How to Write a Cold Email That Isn’t Awkward

How to Write a Cold Email That Isn’t Awkward

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Cold emails are often awkward. But that’s because many people don’t know how to write effective cold emails.

In this post, I want to share five ways to write compelling emails  that are anything but awkward.

Stay Plain

It can be easy to get fancy with your emails. That beautiful email signature is cool and including links to your social media profiles seems like a good idea — but wait a minute.

Is that the best thing for your email?

No, actually.

Instead, use plain text emails. It will look effortless, feel effortless, and you’ll increase your chances of a response. Plus, sending a plain text email will help you avoid spam filters.

The point is to get people to open and reply to your cold emails, not impress them with your layout and design skills.

Start With Solid Leads

Pre-email research is probably more important than the actual email. It ensures you’re emailing the right people, increasing your chances of them opening and responding to you.

But how do you find reliable leads without wasting a lot of time?

The best lead generation tool I know of is LinkedIn Sales Navigator. It’s an account type that gives you access to sales-focused features and those that will drastically improve your cold emails.

The most compelling tool you get is Advanced Search, which lets you find leads using a plethora of filters. You can search for people by:

  • Keywords
  • Job function and title
  • Location
  • Industry
  • Company size
  • Job changes in the past 90 days
  • Anyone referenced in the news in the past 30 days
  • LinkedIn posts 30 days or younger
  • And many more…

This can help you find the perfect people to contact, which will make your cold emails less awkward and more effective.

The Subject Line Is The Key

A great subject line can make or break the success of your email. It’s the recipient’s first impression of you.

Yes, subject lines are about getting people to open your email. But they’re also about genuinely piquing their interest. It warms them up to be more welcoming of the email body.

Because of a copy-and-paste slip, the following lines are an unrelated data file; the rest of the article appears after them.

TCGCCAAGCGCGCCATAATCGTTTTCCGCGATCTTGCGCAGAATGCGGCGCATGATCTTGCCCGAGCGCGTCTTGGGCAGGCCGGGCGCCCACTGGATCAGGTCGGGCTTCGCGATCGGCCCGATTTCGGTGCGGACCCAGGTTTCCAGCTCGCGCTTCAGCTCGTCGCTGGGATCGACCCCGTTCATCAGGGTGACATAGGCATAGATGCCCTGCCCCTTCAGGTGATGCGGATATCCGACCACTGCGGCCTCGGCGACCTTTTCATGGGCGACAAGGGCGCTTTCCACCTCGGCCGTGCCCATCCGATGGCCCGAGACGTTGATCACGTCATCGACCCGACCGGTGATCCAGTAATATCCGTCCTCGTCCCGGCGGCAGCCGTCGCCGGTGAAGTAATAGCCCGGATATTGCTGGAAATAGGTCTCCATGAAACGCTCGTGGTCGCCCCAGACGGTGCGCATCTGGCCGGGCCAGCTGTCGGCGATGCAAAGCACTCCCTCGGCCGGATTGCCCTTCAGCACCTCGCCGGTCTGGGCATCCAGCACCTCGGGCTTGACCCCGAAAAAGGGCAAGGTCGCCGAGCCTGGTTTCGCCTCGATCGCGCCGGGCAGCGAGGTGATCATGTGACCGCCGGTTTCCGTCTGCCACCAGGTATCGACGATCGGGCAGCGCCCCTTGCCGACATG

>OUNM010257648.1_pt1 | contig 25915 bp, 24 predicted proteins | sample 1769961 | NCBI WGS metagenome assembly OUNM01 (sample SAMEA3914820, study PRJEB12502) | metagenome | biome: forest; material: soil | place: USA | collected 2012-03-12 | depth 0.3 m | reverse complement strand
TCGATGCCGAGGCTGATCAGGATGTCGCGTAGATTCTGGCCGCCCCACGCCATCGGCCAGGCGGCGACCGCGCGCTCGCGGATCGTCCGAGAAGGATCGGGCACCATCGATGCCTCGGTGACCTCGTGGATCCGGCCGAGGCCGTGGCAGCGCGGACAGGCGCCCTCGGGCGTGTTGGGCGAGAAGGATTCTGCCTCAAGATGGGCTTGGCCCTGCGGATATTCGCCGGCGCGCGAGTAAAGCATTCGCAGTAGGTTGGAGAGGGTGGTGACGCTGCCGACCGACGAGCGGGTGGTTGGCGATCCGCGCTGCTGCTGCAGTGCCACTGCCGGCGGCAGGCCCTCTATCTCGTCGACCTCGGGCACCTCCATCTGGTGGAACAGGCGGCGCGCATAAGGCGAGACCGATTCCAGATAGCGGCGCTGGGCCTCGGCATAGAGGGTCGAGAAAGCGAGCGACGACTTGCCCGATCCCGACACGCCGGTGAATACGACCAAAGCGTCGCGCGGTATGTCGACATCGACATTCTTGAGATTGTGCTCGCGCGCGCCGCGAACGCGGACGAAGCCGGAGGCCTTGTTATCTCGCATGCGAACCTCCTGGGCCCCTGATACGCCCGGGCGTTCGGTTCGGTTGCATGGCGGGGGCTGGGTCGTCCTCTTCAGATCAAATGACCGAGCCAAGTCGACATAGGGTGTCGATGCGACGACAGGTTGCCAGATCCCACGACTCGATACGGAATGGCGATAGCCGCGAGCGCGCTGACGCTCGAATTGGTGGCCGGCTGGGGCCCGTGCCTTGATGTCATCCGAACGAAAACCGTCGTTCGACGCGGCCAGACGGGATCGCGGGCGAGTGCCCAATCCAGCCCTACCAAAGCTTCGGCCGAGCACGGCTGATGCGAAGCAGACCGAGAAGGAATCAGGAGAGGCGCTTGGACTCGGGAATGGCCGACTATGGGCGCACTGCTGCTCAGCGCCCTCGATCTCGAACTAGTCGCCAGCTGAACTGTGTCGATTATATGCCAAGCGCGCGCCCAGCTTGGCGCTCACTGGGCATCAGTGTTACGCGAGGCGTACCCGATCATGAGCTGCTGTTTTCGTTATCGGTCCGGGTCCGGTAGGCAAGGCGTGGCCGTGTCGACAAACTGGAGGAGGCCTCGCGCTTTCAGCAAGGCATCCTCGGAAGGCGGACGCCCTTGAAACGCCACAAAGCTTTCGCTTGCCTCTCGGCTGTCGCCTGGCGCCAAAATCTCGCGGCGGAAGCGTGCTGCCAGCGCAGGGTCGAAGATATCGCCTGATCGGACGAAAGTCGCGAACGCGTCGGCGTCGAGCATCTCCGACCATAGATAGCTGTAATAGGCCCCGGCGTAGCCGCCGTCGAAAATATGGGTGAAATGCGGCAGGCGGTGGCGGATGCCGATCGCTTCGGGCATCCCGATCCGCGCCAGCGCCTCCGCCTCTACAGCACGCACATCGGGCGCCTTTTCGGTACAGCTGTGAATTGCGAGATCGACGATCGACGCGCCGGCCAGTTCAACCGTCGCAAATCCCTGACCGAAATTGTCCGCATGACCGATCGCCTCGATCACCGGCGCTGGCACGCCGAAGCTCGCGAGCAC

It also needs to be about the recipient, not you. Make it feel like a conversation between colleagues. Here are some examples of good subject lines:

  • Quick question for you
  • What are your Q1 goals this year?
  • About your recent post
  • Focus On Your Opener

After the person opens your email, your email still has to pull them in. People get so many emails that yours has to stand out. That’s why the opening line is so important.

This first line should be about the recipient, mentioning something specific about them. Also, keep in mind that this first line is often previewed along with the subject line before they open the email.

If your opener (and subsequently what shows in the preview) says something like, “I found you on LinkedIn…” or “My name is John from XYZ Industries…,” they probably won’t open your email. It sounds too sales-y.

Instead, use their name. Then try saying something like, “I wanted to send you a quick email to introduce you to [your company]…”

In one sentence, tell them why you’re emailing and how it can benefit them. This will make your cold emails much less awkward-feeling.

Use A Creative, Indirect CTA

At the end of your email, you need a call-to-action. But it can’t just be any CTA. It can’t be overwhelming or too demanding.

So don’t ask the recipient to “jump on a quick call.” Instead, make it more indirect.

Try one of these CTAs:

  • “To learn more, watch this one-minute intro of our product/service…”
  • “If you have any questions, feel free to reply to this email and I’ll get back to you ASAP…”
  • “Want more info on this? I’d be happy to help. Just shoot me an email and I’ll fill you in…”

This can lead to a natural conversation that can help you gauge if this is the right fit. And a natural conversation is the opposite of awkwardness.

 

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